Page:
• ‘Freedom is Slavery.’ Freedom is nice, and slavery is not. So long as consumers are free to choose from hundreds of different yet nice products, options, and opinions, why worry about slavery?
    • ‘Ignorance is Strength.’ Ignorance is cool so long as it is nice. Forrest Gump. Dumb and Dumber. Clueless. Ace Ventura, Pet Detective. Peter Sellers's Inspector Clouseau movies. Being ignorant but nice ensures success. Strength just doesn't exist any more.
    • ‘Who controls the past controls the future: who controls the present controls the past.’ History is no longer a matter concerning facts, but one con cerning imagination. Who controls emotional reactions to the past controls the future. Who controls the emotional reactions to the present controls the past. Baudrillard is right: History does not exist.
    • ‘Power is in inflicting pain and humiliation. Power is in tearing human minds to pieces and putting them together again in new shapes of our own choosing.’ Power is in being charming while inflicting pain and humiliation. Power is in tearing human emotions to pieces and putting them together again in new shapes without inducing the human agent to think about choosing.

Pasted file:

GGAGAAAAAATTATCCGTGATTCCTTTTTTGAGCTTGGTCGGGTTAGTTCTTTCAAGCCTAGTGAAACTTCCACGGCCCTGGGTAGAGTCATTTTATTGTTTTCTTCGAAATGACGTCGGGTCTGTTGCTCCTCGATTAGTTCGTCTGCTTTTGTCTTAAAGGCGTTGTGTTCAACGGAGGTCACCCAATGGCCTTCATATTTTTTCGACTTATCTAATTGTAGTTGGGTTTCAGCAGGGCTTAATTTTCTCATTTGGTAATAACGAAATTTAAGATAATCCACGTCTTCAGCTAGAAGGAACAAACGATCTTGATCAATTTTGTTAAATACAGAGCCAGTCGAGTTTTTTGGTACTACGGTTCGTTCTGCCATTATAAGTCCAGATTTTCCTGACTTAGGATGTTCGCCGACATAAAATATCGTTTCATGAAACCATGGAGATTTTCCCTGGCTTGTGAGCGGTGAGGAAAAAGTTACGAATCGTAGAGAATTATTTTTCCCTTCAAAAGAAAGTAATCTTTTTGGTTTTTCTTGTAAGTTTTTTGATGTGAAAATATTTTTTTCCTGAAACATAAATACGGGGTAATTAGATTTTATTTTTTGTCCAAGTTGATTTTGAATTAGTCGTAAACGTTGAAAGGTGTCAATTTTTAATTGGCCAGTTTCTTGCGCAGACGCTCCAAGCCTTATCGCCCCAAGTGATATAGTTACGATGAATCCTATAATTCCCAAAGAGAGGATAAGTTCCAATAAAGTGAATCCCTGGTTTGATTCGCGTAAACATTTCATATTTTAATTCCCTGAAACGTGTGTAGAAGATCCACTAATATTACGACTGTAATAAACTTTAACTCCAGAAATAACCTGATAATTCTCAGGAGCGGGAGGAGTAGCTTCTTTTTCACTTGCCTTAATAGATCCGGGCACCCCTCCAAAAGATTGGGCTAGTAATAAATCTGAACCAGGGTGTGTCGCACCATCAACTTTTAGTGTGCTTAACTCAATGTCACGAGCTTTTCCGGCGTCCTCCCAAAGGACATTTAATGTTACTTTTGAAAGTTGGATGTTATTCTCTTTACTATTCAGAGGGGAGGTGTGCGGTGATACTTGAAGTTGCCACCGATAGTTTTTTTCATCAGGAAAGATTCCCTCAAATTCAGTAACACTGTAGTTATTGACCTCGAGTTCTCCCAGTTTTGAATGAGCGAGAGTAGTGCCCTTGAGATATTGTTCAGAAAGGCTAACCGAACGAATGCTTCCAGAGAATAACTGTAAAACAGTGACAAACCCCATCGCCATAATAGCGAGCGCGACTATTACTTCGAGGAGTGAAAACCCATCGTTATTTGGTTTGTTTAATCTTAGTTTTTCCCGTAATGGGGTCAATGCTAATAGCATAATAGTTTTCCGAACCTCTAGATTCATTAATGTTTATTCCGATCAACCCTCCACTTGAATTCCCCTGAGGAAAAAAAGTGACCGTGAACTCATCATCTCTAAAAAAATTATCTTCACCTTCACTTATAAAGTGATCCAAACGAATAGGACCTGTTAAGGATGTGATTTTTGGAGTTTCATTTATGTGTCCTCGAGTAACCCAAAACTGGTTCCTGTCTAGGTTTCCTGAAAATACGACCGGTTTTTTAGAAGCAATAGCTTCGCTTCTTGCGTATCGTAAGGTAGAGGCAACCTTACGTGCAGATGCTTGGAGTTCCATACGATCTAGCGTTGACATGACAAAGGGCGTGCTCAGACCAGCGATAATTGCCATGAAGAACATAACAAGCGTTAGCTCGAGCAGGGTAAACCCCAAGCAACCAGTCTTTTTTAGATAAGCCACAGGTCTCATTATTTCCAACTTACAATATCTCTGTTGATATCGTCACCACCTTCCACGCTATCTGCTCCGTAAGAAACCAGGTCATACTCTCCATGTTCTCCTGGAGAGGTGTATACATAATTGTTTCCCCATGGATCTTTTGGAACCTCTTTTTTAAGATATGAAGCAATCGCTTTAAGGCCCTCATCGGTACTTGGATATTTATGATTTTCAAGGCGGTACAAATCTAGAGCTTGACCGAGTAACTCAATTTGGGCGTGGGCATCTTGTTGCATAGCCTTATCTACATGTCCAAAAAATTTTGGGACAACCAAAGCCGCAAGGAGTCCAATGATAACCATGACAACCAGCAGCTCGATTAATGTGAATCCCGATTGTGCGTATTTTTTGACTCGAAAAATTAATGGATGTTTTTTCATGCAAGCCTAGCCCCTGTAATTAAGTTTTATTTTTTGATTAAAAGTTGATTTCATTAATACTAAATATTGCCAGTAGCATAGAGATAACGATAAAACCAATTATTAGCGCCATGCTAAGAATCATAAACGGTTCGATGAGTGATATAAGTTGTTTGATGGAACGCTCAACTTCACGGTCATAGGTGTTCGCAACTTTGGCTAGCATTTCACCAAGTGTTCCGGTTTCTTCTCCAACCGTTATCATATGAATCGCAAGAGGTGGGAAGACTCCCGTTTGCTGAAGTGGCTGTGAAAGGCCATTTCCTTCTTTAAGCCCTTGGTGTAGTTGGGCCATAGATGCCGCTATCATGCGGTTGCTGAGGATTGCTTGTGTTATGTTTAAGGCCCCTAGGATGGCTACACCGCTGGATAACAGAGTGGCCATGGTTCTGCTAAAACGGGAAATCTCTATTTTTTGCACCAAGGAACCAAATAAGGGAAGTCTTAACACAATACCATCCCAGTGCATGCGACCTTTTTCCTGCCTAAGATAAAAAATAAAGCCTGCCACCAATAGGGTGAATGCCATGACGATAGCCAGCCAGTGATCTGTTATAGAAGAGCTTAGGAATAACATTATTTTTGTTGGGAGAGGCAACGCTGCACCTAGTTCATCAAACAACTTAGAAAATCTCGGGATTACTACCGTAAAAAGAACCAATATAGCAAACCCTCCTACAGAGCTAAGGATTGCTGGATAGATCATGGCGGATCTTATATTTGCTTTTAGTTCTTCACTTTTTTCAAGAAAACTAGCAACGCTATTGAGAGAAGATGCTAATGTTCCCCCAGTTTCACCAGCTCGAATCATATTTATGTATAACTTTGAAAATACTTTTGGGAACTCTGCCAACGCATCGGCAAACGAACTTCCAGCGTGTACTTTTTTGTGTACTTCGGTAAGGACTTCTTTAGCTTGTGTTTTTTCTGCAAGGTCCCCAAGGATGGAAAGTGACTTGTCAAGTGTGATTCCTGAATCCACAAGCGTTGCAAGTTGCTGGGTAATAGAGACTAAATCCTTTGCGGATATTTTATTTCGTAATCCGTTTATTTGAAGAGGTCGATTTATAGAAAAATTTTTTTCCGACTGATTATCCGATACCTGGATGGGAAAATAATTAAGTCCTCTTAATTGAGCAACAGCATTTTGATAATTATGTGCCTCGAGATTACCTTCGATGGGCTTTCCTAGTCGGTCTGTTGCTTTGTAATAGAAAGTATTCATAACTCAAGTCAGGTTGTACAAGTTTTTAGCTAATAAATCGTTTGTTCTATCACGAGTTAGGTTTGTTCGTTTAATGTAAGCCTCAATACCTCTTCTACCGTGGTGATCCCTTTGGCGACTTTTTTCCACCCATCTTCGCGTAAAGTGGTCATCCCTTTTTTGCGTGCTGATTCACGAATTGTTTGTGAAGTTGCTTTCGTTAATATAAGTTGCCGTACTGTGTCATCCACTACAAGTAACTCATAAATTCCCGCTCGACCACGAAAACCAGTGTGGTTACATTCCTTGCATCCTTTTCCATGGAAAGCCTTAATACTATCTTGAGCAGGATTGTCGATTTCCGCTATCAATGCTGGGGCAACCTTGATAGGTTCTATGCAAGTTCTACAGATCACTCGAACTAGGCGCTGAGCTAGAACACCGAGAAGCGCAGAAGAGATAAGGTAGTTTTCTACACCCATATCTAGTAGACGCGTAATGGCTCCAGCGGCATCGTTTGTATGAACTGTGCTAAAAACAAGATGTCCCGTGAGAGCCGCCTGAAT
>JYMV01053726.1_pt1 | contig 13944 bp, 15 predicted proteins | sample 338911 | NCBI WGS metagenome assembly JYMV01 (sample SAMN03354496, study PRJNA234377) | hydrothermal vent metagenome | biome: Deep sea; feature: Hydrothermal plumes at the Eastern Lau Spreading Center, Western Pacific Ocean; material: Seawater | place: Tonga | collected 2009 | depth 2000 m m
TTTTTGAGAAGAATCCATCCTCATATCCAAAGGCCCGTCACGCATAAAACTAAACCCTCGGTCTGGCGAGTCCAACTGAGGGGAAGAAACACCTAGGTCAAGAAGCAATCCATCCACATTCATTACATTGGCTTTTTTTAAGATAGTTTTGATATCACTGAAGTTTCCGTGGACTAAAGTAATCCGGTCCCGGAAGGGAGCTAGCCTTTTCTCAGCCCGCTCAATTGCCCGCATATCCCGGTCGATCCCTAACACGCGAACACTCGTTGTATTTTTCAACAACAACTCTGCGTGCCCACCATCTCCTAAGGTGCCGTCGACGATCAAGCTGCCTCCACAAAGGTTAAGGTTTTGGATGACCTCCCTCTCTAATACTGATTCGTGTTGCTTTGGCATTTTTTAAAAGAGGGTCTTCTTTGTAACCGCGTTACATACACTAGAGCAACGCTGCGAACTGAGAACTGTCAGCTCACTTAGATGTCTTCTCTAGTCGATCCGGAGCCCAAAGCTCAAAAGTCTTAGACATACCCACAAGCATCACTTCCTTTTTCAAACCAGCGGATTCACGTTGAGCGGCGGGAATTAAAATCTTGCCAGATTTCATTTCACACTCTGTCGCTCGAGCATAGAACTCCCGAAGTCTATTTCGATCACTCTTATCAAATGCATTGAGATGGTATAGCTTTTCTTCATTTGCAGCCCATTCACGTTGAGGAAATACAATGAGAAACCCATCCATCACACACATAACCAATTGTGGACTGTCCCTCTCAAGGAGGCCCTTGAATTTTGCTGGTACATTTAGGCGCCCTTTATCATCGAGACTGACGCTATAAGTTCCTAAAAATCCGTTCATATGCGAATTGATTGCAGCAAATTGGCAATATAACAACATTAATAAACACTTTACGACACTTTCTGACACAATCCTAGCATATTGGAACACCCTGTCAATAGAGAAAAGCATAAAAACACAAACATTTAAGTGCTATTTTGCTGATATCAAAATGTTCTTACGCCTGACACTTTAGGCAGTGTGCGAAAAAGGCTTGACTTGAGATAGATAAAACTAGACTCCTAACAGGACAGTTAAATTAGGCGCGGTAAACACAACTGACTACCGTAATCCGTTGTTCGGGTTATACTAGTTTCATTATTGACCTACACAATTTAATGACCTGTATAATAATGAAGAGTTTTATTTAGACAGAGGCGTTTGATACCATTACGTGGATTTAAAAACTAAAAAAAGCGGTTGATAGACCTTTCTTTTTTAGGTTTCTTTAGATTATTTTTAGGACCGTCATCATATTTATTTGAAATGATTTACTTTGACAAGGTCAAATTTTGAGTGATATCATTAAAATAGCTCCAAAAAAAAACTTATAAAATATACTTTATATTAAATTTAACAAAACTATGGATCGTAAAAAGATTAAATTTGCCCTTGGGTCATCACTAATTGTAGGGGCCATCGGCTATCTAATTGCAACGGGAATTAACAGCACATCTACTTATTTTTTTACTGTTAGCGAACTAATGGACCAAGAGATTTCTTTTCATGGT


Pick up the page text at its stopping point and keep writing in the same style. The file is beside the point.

In summary, Orwell's formulations served their purpose in the inner-directed era of yesteryear. They apply to Hitler, Stalin, Brezhnev, even Truman and Nixon. These were rough and obnoxious inner-directed types. They were not nice. Truman dropped the atomic bomb on Japan without much explanation before or after he did it, and few Americans doubted that this war crime had to be committed for the sake of peace. The inner-directed masses understood concepts such as power, strength, and slavery. Yet one could still oppose fascism, Communism, and Big Brother because they were repulsive. But things changed in the other-directed and postemotional eras. Nixon's Presidency was the watershed in the transition from inner- to otherdirectedness on a mass scale. Watergate might have been just another scandal in inner-directed times, but for other-directed types, Nixon just wasn't nice. Gorbachev was the transition figure from inner-directed to other-directed Communism. Gorbachev headed the ‘Evil Empire,’ as Reagan called the Soviet Union, but he was a nice Communist. Reagan got to like him, and Americans liked Gorbachev more than the Soviets did. Boris Yeltsin also represents the new, postemotional dictator: He bombs Muslims in Chechnya but is hailed as a champion of democracy. Isn't he better than the obnoxious Zhirinovsky? Slobodan Milošević played tenderly on the piano at the Dayton Peace Talks. The American delegation liked him. Jimmy Carter was the first nice President, but Bill Clinton is the nicest President ever. He has been carrying the Whitewater scandal with him for most of his Presidency, but it cannot bring him down like Watergate ruined Nixon. Americans cannot get indignant at Bill Clinton. He is too nice. And he is too much like them. Clinton's ‘I feel your pain’ line is not something most people notice, or remember, for they tend to react as he does, with a false empathy where compassion would have been appropriate. In this book, I refer to Clinton as the postemotional President.